Yes, the road.

Yes, the road.
Eagle Nest, New Mexico. “People like to drive because driving is actually and symbolically an almost perfect mechanism for escape…there is probably no human being who does not have troubles, real or imagined, from which he at times feels the need to flee.” George R. Stewart.


My photo
Brooklin, Maine, United States
We own a 1975 GMC Sierra Grande 15 in Maine and a 1986 Chevrolet Custom Deluxe 10 in West Texas. Also a pair of 1997 Volvo 850 wagons. Average age in the fleet is 28 years--we're recycling. I've published 3 novels: THE LAW OF DREAMS (2006), THE O'BRIENS (2012), and CARRY ME (2016). Also 2 short story collections: NIGHT DRIVING(1987) and TRAVELLING LIGHT (2013). More of my literary life is at I was a Fellow at the Netherlands Institute for Advanced Study for 2012-13. I'm an adjunct professor at Colorado College and in the MFA program at Queens University of Charlotte. In 2015-16 I was a Fellow at Harvard University's Radcliffe Institute for Advanced Study. The Autoliterate office is in Car Talk Plaza in Harvard Square, 2 floors above Dewey Cheatem & Howe. SUBSCRIBE TO THE AUTOLITERATE DAILY EMAIL by hitting the button to the right.

Friday, May 30, 2014

1948 Pontiac Torpedo at Motorland

Was it a confident era? Was that why cars were so large? Or was everyone scared, as the Cold War got colder and colder, heading toward hydrogen? Maybe the cars display the opposite of confidence. I guess you could read their gestalt either way. This one's on the block at Motorland in Biddeford, Maine.

Thursday, May 29, 2014

"Watch Me" Said The Jeep

Thanks to Larry Nordell for the heads-up on 'rare automobile books':

'61 Austin Healey; 1955 Pontiac (?), and San Francisco Bay

From Michael S Moore in Northern California:
"My May California visitation was taken up with contemplating the winter's crop of large paintings and forays to Brian's Salvage in American Canyon, where I found plenty of rust [and a bed for the '45 Chev] there in the salt air...

"Jeff at ABC Muffler always seems to have a wild variety of things up on the racks out East Second...

"Not to be all about gears 'n' grease, we took to the ferry for a last look at SF and lunch with Bryan, briefly in town after the Sinai [not shown]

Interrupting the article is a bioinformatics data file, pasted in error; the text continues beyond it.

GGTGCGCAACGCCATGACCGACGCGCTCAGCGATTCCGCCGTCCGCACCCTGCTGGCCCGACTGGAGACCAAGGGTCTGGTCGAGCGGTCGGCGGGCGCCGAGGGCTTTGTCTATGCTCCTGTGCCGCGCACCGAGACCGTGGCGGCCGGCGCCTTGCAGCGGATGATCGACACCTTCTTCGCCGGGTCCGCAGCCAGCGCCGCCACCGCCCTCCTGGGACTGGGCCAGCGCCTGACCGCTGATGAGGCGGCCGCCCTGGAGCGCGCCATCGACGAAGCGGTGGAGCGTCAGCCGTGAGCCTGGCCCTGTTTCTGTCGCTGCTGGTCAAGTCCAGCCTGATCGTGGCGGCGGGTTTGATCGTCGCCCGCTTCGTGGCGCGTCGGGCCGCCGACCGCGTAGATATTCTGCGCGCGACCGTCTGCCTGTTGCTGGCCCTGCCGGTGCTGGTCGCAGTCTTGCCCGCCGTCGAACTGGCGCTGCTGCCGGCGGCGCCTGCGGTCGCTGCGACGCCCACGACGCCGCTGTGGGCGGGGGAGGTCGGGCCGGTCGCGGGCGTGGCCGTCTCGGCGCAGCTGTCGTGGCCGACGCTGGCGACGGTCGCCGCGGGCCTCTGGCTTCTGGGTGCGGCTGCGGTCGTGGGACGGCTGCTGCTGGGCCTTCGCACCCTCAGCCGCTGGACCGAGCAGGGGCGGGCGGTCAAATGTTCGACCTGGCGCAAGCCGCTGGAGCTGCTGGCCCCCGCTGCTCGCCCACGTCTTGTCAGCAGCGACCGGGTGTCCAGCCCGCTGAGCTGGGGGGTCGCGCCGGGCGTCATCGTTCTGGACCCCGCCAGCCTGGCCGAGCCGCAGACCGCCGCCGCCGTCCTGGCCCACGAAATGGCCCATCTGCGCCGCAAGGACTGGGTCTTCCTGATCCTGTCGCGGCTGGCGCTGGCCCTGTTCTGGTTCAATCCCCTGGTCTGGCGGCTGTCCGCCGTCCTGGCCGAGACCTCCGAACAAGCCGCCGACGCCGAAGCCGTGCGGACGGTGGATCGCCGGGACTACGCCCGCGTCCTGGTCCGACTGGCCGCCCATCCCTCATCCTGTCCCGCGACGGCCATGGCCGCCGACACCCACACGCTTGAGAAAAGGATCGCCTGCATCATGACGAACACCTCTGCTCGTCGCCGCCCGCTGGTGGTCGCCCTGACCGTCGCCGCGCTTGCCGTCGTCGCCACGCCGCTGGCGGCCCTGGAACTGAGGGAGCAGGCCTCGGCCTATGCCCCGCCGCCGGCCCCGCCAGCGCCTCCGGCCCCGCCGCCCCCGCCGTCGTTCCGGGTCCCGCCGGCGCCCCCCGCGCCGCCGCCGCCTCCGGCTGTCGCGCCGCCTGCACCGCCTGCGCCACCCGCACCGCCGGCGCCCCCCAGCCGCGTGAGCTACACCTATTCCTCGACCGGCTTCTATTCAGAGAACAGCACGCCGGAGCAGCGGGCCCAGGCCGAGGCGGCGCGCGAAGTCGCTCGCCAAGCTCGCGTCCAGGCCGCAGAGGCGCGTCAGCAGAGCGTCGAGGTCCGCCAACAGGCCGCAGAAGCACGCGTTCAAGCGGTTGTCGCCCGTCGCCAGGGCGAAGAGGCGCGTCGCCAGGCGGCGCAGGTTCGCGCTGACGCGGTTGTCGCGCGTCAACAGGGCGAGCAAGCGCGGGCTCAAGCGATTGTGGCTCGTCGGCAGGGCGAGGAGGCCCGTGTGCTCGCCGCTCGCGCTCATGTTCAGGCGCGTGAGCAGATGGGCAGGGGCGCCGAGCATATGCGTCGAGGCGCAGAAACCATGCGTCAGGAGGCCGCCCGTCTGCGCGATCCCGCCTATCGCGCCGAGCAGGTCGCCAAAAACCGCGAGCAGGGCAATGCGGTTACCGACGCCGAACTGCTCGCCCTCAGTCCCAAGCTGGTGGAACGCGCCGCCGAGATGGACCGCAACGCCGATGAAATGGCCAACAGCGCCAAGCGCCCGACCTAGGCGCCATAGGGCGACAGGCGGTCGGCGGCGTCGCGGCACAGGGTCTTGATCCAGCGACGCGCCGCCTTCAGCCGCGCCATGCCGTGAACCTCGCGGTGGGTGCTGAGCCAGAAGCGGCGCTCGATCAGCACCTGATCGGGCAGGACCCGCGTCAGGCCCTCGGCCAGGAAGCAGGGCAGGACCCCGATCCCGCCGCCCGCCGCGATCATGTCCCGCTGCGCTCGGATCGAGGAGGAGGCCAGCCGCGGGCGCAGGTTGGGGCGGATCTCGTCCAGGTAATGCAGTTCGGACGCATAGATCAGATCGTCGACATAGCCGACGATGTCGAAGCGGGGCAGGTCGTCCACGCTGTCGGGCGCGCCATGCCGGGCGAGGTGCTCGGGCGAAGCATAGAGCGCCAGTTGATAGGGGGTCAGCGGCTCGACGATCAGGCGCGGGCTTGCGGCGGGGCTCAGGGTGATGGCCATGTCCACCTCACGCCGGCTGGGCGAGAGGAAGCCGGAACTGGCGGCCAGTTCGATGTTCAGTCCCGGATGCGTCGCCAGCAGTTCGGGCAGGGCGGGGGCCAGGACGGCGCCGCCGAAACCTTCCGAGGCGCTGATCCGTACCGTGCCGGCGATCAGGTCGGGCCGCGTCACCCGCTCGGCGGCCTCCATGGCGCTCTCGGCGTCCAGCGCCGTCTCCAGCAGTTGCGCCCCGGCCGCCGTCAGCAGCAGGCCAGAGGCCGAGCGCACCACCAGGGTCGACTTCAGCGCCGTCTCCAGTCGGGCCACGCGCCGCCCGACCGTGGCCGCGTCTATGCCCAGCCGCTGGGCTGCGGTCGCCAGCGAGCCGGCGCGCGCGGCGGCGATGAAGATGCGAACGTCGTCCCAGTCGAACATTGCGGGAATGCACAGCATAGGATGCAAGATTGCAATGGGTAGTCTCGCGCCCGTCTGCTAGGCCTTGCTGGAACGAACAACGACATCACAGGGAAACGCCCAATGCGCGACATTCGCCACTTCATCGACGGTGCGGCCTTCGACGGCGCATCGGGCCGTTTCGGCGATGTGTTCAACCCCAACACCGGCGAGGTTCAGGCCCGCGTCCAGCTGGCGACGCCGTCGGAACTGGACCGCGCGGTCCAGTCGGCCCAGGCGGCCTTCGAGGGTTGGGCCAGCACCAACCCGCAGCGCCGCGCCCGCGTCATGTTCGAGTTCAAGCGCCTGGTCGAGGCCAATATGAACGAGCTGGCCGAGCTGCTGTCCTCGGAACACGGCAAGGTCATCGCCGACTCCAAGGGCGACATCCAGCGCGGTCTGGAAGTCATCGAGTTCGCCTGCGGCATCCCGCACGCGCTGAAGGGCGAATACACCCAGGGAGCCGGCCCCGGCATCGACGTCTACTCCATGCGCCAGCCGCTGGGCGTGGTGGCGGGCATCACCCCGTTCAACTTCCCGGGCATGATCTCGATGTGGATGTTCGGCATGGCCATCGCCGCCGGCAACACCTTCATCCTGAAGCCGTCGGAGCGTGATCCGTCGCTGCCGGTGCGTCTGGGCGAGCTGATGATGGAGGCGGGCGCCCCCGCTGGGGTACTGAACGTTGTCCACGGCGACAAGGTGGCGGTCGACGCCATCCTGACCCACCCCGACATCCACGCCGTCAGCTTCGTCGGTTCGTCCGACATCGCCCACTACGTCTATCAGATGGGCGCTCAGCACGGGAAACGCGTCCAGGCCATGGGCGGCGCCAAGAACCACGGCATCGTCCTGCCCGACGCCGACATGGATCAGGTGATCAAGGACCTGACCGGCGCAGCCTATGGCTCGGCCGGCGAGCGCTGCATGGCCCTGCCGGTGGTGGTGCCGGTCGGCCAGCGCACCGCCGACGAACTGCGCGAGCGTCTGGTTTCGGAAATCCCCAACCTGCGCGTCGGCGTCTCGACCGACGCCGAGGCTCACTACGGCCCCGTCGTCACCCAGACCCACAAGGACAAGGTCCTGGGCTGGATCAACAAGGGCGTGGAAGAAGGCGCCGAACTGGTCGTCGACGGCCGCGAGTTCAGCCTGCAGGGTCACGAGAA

"Finishing up with Memorial Day Weekend barbecues behind the Olde State Capitol and a surprise visit from our friend William with his oh so 'riginal '61 Healy..."

"Waiting on L's last puzzle-piece to come together;

"And a last little cruise to the jetty before mothballing the '45.

"So, next stop Sand Pass...or Hallelujah Junction...somewhere out there, anywhere...but soon."-MSM

Wednesday, May 28, 2014

Ottawa Chip Wagons

 from Aidan Oneill, Esq. 
"I don't know why you're interested in these beasts, but here's an unsightly one that's parked outside of our building every lunch hour.  They get quite a lot of business, and the operators are mainly Vietnamese (I think).   It's a point of pride with me that, after almost 30 years in Ottawa, I have never taken tiffin from any of them.  (Not that it shows.)"--AO

(Send jpegs and stories re. the food trucks in your zone to Especially interested in legendary chip wagons of Halifax NS, and taco trucks of LA. But there's plenty more out there we don't know about, so...)-Autoliterate

Tuesday, May 27, 2014

Houses, not mills. Saco, Maine

Saco is just across the (Saco) river from the old textile town of Biddeford, Maine which we've been posting recently. Though the towns are adjacent they have distinctly different appearances. Saco was probably the older settlement, and it remained the place where managers and professions lived in large "New England" houses of various styles and eras, while factory hands were lodged in a variety of buildings across the river. Population in Biddeford was denser, the style of houses leaned more to the "three-decker" and other multi-family types of buildings; and Biddeford remained a "French" and working class town, with its parochial as well as public schools. Saco had (has) Thornton Academy, a private school which predates the public school system in Maine and functions as a public (tuition-free) school for Saco.
Since Maine factory towns were often on rivers, and rivers often were the boundaries of New England townships, this allowed a convenient(for the richer town) type of segregation in the 19th century when the mills started to develop and draw in large foreign-born populations of workers.


1940 GMC and 1940 Chevrolet truck. Arundel, Maine

Have you read Kenneth Roberts' novel Arundel, about a crew of Mainers who set off on Benedict Arnold's disastrous  expedition up the Kennebec R., to capture Quebec? Pretty good book that ought to be a movie. Kennebunkport used to be called Arundel.  Arundel used to be called North Kennebunkport. Go figure.

1960 Pontiac Ventura hardtop, North Windham Maine


The car's in a barn in Windham, Maine. The current owner is 24 and a mechanic. The Pontiac was his grandfather's. It's pretty much all original and all there. Hey, I wrote about a 1960 Pontiac Ventura in an essay Love Cars. 

Sunday, May 25, 2014

1946 International Harvester, Saskatchewan

from Alex Emond: "This Green machine was hanging out in Lafleche , Saskatchewan. Looks to be from the mid 40's. I'm not sure if the windshield doesn't crank out. Built like a brick shithouse / Sherman tank. An International , let's say 1946. The war's over ... let's get back to work." --AE